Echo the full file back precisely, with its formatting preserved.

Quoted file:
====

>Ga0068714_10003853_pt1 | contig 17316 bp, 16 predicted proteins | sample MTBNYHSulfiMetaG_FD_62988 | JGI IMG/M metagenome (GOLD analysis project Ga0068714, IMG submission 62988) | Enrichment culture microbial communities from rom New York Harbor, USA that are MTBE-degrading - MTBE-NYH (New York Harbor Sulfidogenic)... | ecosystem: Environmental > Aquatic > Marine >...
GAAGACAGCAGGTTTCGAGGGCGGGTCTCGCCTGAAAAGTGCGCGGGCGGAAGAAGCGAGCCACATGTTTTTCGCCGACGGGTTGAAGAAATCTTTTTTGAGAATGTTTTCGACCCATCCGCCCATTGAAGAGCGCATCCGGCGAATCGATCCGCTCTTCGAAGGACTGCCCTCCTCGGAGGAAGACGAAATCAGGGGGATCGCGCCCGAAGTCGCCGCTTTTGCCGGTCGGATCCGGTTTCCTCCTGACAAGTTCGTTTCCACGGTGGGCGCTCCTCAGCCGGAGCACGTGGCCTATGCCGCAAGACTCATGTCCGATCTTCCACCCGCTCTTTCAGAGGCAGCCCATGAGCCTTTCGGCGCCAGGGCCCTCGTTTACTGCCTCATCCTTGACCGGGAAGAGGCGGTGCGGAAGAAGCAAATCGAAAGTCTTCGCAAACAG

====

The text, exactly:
>Ga0068714_10003853_pt1 | contig 17316 bp, 16 predicted proteins | sample MTBNYHSulfiMetaG_FD_62988 | JGI IMG/M metagenome (GOLD analysis project Ga0068714, IMG submission 62988) | Enrichment culture microbial communities from rom New York Harbor, USA that are MTBE-degrading - MTBE-NYH (New York Harbor Sulfidogenic)... | ecosystem: Environmental > Aquatic > Marine >...
GAAGACAGCAGGTTTCGAGGGCGGGTCTCGCCTGAAAAGTGCGCGGGCGGAAGAAGCGAGCCACATGTTTTTCGCCGACGGGTTGAAGAAATCTTTTTTGAGAATGTTTTCGACCCATCCGCCCATTGAAGAGCGCATCCGGCGAATCGATCCGCTCTTCGAAGGACTGCCCTCCTCGGAGGAAGACGAAATCAGGGGGATCGCGCCCGAAGTCGCCGCTTTTGCCGGTCGGATCCGGTTTCCTCCTGACAAGTTCGTTTCCACGGTGGGCGCTCCTCAGCCGGAGCACGTGGCCTATGCCGCAAGACTCATGTCCGATCTTCCACCCGCTCTTTCAGAGGCAGCCCATGAGCCTTTCGGCGCCAGGGCCCTCGTTTACTGCCTCATCCTTGACCGGGAAGAGGCGGTGCGGAAGAAGCAAATCGAAAGTCTTCGCAAACAG